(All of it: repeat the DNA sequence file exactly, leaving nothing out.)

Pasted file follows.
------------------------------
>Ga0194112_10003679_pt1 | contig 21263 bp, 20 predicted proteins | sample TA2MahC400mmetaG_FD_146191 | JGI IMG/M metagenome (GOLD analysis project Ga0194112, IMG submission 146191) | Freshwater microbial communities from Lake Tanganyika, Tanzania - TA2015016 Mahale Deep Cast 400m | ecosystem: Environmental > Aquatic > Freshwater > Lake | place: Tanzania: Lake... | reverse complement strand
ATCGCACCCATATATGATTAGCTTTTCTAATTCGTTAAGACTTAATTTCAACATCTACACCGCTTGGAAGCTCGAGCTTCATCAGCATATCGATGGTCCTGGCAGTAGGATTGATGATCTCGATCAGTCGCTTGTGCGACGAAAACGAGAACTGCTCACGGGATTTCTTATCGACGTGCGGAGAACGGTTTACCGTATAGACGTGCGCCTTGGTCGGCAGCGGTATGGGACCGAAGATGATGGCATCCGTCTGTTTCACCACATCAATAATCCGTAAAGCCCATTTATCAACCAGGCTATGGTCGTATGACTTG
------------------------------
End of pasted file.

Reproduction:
>Ga0194112_10003679_pt1 | contig 21263 bp, 20 predicted proteins | sample TA2MahC400mmetaG_FD_146191 | JGI IMG/M metagenome (GOLD analysis project Ga0194112, IMG submission 146191) | Freshwater microbial communities from Lake Tanganyika, Tanzania - TA2015016 Mahale Deep Cast 400m | ecosystem: Environmental > Aquatic > Freshwater > Lake | place: Tanzania: Lake... | reverse complement strand
ATCGCACCCATATATGATTAGCTTTTCTAATTCGTTAAGACTTAATTTCAACATCTACACCGCTTGGAAGCTCGAGCTTCATCAGCATATCGATGGTCCTGGCAGTAGGATTGATGATCTCGATCAGTCGCTTGTGCGACGAAAACGAGAACTGCTCACGGGATTTCTTATCGACGTGCGGAGAACGGTTTACCGTATAGACGTGCGCCTTGGTCGGCAGCGGTATGGGACCGAAGATGATGGCATCCGTCTGTTTCACCACATCAATAATCCGTAAAGCCCATTTATCAACCAGGCTATGGTCGTATGACTTG